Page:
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BENT NIGHTS Looking at the life of Elton John
Extended for the Online Edition of Windy City Times
by Vern Hester

This article shared 2676 times since Wed Apr 14, 2010
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"I consider myself responsible for a whole new school pf pretensions—they know who they are. Don't you, Elton? Just kidding. No I'm not."—David Bowie from an interview in 1976.

"I've never seen so much fine china in my life."—Mick Jagger commenting on one of Elton John's palatial estates in the 1990s.

"What an incredible worldwide treasure Elton John continues to be! ... He uses his fame and popularity to be one of the best gay activists gay people have ever had."—From an e-mail from the godfather of gay activism, Larry Kramer.

Larry Kramer's recent quote about Elton John struck me as odd until I thought about it for a single second. John has been with us without a break for more than 40 years and is about to descend on Chicago in full force. On March 18 his latest theatrical mega-success, Billy Elliot, opened here after sweeping the Tony Awards and is set for a long and entrenched run. And the man himself will play the Sears Center, without Billy Joel, April 15 for a "Greatest Hits" tour. By the time this article is in print the only seats likely to be left will probably be the ear-popping nose-bleed seats. [ Editor's note: John was in Chicago April 12 for the official opening of Billy Elliot. ]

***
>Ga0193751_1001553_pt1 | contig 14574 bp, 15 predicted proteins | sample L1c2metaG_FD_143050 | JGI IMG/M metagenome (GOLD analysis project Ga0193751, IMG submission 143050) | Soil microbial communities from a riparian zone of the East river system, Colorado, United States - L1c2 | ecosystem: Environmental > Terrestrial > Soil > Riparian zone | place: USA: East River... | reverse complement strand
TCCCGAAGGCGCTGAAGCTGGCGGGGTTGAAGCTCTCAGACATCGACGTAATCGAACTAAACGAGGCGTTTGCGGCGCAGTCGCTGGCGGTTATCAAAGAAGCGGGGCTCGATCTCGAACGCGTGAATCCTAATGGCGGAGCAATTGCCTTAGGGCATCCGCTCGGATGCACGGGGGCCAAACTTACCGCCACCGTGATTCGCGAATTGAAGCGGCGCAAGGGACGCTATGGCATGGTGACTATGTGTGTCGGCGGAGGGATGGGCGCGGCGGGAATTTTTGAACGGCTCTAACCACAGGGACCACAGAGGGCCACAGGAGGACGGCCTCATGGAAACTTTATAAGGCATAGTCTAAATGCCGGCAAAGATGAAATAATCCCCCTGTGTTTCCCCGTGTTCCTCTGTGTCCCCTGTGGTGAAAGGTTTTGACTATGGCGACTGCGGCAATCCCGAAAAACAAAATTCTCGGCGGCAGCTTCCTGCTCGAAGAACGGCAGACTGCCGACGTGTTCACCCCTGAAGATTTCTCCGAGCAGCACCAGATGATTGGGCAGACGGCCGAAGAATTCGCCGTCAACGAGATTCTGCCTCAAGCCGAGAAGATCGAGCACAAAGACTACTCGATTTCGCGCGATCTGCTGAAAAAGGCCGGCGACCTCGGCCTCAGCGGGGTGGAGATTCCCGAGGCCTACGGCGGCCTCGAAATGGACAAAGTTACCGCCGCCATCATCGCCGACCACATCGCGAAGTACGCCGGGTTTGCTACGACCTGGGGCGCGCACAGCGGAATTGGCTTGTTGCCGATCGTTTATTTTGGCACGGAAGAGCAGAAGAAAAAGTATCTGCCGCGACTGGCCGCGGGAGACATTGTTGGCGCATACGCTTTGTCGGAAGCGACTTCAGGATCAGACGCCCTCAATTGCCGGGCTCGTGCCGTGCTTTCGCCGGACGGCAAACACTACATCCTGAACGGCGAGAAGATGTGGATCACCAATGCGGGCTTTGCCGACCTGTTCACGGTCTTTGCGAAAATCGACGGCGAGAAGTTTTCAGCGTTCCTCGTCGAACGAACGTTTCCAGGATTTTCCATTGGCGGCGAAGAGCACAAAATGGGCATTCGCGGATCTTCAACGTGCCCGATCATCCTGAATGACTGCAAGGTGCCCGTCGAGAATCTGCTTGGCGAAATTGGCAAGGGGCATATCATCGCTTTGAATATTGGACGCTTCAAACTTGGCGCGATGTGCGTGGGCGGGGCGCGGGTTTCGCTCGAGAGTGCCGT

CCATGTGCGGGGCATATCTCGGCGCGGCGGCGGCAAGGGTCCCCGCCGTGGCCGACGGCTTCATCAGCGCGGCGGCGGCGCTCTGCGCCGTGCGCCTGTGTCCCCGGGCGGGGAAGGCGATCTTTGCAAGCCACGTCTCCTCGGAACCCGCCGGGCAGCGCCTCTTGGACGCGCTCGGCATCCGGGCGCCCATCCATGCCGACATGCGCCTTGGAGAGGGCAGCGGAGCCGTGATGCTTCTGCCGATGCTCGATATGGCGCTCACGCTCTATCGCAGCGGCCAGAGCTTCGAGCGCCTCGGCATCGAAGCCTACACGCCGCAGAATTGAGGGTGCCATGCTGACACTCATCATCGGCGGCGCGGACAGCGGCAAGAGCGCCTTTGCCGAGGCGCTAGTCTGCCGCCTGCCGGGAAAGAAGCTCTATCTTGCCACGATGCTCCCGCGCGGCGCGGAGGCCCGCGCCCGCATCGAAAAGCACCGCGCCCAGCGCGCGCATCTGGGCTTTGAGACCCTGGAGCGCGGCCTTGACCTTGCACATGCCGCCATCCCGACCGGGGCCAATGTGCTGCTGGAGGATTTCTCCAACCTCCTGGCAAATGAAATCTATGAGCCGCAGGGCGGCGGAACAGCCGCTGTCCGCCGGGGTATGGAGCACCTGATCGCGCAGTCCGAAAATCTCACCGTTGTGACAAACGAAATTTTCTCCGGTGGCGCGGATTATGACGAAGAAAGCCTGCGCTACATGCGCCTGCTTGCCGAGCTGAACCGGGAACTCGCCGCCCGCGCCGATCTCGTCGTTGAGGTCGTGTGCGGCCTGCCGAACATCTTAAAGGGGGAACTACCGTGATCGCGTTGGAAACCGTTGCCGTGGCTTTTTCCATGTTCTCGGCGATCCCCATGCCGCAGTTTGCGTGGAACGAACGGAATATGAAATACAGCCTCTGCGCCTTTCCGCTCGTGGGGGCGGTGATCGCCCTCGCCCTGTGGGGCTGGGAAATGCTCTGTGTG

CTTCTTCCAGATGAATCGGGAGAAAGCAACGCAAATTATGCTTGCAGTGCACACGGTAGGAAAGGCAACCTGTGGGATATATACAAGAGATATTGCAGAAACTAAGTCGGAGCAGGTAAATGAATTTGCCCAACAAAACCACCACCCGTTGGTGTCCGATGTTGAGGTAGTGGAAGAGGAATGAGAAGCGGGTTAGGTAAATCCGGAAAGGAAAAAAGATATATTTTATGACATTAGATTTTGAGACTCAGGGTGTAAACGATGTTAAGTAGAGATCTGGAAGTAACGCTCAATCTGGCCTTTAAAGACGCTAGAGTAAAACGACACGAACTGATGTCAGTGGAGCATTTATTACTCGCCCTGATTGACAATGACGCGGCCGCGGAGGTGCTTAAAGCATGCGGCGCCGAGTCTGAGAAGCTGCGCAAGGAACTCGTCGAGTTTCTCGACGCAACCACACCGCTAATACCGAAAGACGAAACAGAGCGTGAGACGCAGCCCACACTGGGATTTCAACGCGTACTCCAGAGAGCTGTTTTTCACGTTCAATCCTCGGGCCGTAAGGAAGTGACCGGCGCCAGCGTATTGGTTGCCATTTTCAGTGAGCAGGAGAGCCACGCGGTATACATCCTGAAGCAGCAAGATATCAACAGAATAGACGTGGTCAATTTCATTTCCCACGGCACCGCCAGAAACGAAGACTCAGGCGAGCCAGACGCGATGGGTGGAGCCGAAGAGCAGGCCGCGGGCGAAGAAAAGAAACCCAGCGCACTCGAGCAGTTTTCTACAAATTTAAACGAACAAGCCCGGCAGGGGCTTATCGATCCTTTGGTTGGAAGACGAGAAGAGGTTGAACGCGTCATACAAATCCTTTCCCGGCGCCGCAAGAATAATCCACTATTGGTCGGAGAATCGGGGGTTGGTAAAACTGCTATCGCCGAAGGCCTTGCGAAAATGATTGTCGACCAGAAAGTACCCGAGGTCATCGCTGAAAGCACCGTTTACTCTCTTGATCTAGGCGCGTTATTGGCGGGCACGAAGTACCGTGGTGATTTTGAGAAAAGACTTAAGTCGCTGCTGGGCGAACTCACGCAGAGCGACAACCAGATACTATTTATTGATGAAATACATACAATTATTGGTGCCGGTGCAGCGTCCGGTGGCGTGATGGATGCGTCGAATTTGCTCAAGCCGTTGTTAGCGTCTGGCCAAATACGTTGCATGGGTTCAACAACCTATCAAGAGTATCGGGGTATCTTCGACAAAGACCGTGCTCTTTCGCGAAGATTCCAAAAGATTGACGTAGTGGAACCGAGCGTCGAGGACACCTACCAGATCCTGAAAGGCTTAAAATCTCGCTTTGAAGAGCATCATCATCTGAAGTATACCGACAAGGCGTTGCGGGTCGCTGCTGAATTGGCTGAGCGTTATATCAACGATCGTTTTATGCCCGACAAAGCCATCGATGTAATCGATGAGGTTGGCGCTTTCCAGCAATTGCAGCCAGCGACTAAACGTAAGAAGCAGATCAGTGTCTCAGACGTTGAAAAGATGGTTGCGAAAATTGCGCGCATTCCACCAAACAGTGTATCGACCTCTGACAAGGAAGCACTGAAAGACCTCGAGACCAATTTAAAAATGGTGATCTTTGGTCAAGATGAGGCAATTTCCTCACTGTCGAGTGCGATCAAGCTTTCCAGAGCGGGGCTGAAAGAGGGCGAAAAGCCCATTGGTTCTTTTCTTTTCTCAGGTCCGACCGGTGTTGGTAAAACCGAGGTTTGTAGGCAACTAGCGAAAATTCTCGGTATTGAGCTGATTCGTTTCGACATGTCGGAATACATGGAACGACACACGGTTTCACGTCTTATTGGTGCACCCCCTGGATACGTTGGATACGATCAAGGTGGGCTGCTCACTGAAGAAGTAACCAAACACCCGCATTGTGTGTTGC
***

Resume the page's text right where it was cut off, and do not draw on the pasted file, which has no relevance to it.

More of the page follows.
Then there's David Bowie's crack, which now seems snide. One of the attractions of John then as well as now is that he never presented himself as anything but a "pop star," and I do mean "pop" in Andy Warhol's vernacular as "disposable, plastic, art." When his breakout single "Your Song" crested at No. 8 on the Hot 100 back in 1970 nobody had a clue, least of all him, that he would be far more influential, popular, persuasive and relevant for the better part of half a century. That's not the half of it.